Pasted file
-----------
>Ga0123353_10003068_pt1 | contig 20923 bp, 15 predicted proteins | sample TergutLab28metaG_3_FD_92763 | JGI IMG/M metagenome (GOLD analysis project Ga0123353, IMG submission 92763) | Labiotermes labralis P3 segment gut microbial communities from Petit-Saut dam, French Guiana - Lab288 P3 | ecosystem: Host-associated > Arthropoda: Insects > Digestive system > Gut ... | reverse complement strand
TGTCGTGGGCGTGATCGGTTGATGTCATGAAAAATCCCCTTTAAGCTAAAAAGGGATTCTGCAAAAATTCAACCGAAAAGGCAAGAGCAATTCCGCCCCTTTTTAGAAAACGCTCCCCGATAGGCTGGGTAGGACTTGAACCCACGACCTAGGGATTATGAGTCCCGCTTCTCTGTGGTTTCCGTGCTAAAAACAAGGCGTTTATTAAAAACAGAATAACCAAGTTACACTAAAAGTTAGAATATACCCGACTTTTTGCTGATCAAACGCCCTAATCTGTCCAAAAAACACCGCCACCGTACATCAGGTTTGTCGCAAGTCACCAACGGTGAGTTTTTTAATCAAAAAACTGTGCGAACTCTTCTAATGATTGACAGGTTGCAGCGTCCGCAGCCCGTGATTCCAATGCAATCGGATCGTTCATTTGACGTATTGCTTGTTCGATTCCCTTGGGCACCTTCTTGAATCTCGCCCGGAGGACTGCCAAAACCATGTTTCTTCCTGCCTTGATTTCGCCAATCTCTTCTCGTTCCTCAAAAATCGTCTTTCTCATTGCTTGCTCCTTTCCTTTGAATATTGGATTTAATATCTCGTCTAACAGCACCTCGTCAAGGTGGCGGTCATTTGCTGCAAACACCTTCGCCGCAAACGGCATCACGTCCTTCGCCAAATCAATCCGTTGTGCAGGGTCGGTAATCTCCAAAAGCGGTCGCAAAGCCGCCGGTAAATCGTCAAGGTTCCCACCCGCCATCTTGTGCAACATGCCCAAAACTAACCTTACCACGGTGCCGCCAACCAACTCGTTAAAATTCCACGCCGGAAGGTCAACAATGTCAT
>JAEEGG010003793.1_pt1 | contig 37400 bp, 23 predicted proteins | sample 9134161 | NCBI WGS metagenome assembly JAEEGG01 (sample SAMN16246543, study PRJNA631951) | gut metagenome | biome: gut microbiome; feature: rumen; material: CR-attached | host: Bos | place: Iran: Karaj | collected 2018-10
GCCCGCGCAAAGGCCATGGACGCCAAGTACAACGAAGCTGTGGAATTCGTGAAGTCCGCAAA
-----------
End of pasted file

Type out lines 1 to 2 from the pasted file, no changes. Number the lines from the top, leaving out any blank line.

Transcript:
>Ga0123353_10003068_pt1 | contig 20923 bp, 15 predicted proteins | sample TergutLab28metaG_3_FD_92763 | JGI IMG/M metagenome (GOLD analysis project Ga0123353, IMG submission 92763) | Labiotermes labralis P3 segment gut microbial communities from Petit-Saut dam, French Guiana - Lab288 P3 | ecosystem: Host-associated > Arthropoda: Insects > Digestive system > Gut ... | reverse complement strand
TGTCGTGGGCGTGATCGGTTGATGTCATGAAAAATCCCCTTTAAGCTAAAAAGGGATTCTGCAAAAATTCAACCGAAAAGGCAAGAGCAATTCCGCCCCTTTTTAGAAAACGCTCCCCGATAGGCTGGGTAGGACTTGAACCCACGACCTAGGGATTATGAGTCCCGCTTCTCTGTGGTTTCCGTGCTAAAAACAAGGCGTTTATTAAAAACAGAATAACCAAGTTACACTAAAAGTTAGAATATACCCGACTTTTTGCTGATCAAACGCCCTAATCTGTCCAAAAAACACCGCCACCGTACATCAGGTTTGTCGCAAGTCACCAACGGTGAGTTTTTTAATCAAAAAACTGTGCGAACTCTTCTAATGATTGACAGGTTGCAGCGTCCGCAGCCCGTGATTCCAATGCAATCGGATCGTTCATTTGACGTATTGCTTGTTCGATTCCCTTGGGCACCTTCTTGAATCTCGCCCGGAGGACTGCCAAAACCATGTTTCTTCCTGCCTTGATTTCGCCAATCTCTTCTCGTTCCTCAAAAATCGTCTTTCTCATTGCTTGCTCCTTTCCTTTGAATATTGGATTTAATATCTCGTCTAACAGCACCTCGTCAAGGTGGCGGTCATTTGCTGCAAACACCTTCGCCGCAAACGGCATCACGTCCTTCGCCAAATCAATCCGTTGTGCAGGGTCGGTAATCTCCAAAAGCGGTCGCAAAGCCGCCGGTAAATCGTCAAGGTTCCCACCCGCCATCTTGTGCAACATGCCCAAAACTAACCTTACCACGGTGCCGCCAACCAACTCGTTAAAATTCCACGCCGGAAGGTCAACAATGTCAT